Archive for the ‘Dance’ Category
The evening’s first piece, “Toccata,” is part of a longer work, Come and Get the Beauty of it Hot, created by Talley Beatty in the 1960s. The dance is described as “set in the streets of New York” and has a jazzy feel that reminded me of West Side Story although with a more classic look and feel. Set to music by Grammy Award-winning Argentine composer Lalo Schifrin, the piece incorporates ensembles, duets and trios with a “big” finish when the girls leap—almost sail—into the men’s arms with their own arms outstretched. The whole is fun but not very arresting, almost like a series of class exercises.
The modest setting: a large practice studio at City Center with the room’s reversed big-bowl chandeliers providing the “lighting;” the audience on folding, metal chairs. German-born Miro Magloire was everywhere at once; welcoming the audience, providing background before each of the six offerings and repositioning the grand piano and music stand. Magloire’s company, New Chamber Ballet, is small with five dancers and often a guest artist; pianist Melody Fader whose brilliant playing enhanced three pieces and violinist Doori Na who played the other three.
The evening as billed suggested that Mr. Wheeldon would be the center of attention which, given the raves for American in Paris on Broadway, was understandable. Unassuming and polite, Wheeldon spoke of his family’s love of all things theatrical and about their taking him, quite young, to a Gershwin concert which he was prepared to hate but found he adored.
his program, divided into three sections, showed the company in very different lights. Up first, Show. Girl, with choreography by Rosie Herrera, costumes by Diana Ruettiger and lighting by Joshua Preston, uses the “Cuban cabaret ethic” to put forth dances that don’t have much relationship to each other. Show. Girl opens with a line of women in columnar pink dresses with deep slits on both sides, moving rhythmically to silence other than the occasional slaps they give themselves. It’s a bit unsettling. After a time, they sing a banal song about a turtle and move in the creamy light, posing for one another and the audience.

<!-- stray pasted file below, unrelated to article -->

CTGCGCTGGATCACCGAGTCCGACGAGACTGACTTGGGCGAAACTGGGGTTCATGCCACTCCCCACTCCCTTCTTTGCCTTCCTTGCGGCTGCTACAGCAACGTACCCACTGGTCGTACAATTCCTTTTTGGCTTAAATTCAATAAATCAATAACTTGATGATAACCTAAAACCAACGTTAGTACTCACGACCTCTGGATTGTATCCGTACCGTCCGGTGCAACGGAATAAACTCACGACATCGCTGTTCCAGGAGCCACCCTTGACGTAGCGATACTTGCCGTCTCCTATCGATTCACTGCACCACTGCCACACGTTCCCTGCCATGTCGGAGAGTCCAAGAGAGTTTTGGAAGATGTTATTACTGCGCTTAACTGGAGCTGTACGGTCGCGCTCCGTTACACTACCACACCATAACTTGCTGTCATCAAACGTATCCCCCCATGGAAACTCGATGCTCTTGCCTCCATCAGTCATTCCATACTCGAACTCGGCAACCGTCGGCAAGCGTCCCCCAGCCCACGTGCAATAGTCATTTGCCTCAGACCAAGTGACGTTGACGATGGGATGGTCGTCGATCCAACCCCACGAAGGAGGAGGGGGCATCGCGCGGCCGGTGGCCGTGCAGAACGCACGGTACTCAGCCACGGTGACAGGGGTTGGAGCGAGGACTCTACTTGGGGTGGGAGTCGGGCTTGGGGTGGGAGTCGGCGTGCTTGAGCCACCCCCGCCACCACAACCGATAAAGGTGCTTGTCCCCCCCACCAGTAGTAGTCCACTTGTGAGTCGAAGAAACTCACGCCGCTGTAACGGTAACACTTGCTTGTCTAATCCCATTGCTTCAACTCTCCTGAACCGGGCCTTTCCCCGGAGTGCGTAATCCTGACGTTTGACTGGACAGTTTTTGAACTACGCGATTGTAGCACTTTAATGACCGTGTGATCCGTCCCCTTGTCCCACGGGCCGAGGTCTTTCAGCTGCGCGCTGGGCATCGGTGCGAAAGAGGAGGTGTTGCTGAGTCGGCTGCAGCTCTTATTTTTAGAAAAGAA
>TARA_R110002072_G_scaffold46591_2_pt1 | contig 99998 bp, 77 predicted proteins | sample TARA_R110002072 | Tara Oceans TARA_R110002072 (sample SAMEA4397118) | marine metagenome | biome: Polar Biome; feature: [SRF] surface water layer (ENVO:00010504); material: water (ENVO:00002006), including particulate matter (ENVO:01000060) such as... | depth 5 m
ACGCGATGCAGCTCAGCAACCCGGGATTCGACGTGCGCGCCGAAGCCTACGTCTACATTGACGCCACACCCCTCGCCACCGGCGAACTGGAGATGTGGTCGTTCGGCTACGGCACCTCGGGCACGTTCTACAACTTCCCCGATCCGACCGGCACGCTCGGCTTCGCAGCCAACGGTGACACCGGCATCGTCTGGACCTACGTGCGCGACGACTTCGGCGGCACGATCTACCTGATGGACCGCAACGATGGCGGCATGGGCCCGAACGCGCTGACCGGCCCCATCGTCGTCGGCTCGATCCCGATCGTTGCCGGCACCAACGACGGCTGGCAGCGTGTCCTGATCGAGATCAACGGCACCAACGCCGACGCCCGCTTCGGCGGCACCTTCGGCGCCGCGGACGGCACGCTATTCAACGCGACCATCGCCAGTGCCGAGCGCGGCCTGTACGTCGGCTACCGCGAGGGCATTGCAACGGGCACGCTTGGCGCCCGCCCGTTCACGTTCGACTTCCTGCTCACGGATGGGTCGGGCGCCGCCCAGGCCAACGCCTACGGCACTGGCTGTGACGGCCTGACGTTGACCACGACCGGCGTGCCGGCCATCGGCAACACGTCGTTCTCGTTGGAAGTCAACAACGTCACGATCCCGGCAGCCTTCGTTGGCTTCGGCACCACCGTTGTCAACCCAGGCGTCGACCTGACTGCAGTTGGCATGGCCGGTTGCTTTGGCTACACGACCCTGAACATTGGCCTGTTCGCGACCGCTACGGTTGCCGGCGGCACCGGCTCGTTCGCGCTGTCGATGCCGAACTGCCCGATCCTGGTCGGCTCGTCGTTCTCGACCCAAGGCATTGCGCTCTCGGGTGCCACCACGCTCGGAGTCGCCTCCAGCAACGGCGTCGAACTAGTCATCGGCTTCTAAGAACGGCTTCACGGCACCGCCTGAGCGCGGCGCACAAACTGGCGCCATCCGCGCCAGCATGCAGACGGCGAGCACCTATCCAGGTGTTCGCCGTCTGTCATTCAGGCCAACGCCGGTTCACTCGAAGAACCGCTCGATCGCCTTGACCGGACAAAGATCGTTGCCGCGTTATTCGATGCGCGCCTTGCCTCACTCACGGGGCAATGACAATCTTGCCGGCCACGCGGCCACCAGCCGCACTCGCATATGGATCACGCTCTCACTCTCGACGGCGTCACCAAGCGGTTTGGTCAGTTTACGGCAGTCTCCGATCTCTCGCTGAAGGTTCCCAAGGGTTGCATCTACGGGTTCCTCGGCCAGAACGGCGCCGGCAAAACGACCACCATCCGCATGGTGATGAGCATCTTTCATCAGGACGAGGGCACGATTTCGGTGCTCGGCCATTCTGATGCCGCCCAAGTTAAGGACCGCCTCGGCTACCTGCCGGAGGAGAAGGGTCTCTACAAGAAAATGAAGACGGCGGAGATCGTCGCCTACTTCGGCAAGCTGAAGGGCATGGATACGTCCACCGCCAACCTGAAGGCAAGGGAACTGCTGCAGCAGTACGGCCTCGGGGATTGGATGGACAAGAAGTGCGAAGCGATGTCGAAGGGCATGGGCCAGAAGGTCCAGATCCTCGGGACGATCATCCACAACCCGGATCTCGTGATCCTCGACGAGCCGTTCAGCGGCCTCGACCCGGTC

Although the three works, Rite of Spring, Company B and Piazzolla Caldera that made up the evening are very different in style and tone, they are equally compelling.
Just after Justin Peck goes on stage to acknowledge the applause as the choreographer of Paz de la Jolla, a new ballet, he leaves and goes backstage. He walks to a small dressing room where he takes off his dark suit, puts on makeup and his costume and, responding to the PA summoning dancers to the stage, goes back downstairs to perform in another ballet.
This version of the beloved holiday classic, The Nutcracker, is less a focus on technical brilliance and more a charming family event with a host of young (and very young dancers). I went with two teenage girls, both veterans of other performances including the iconic New York City Ballet version. We agreed that the dancers worked hard and danced their little hearts out and that a huge amount of time and effort, to say nothing of a lot of rehearsals, went into the performance.
Move over Les Miz! The Flames of Paris is an opulent, highly muscular, charged ballet that’s mass entertainment complete with sward-fighting, clog dancing, folk music and enough revolutionary zeal to please any audience. It also makes the French Revolution look like an event that took place between dessert and coffee – no guillotines, no blood and almost no tragedy if you don’t count the two on-stage deaths that register more as plot lines than emotional grabbers.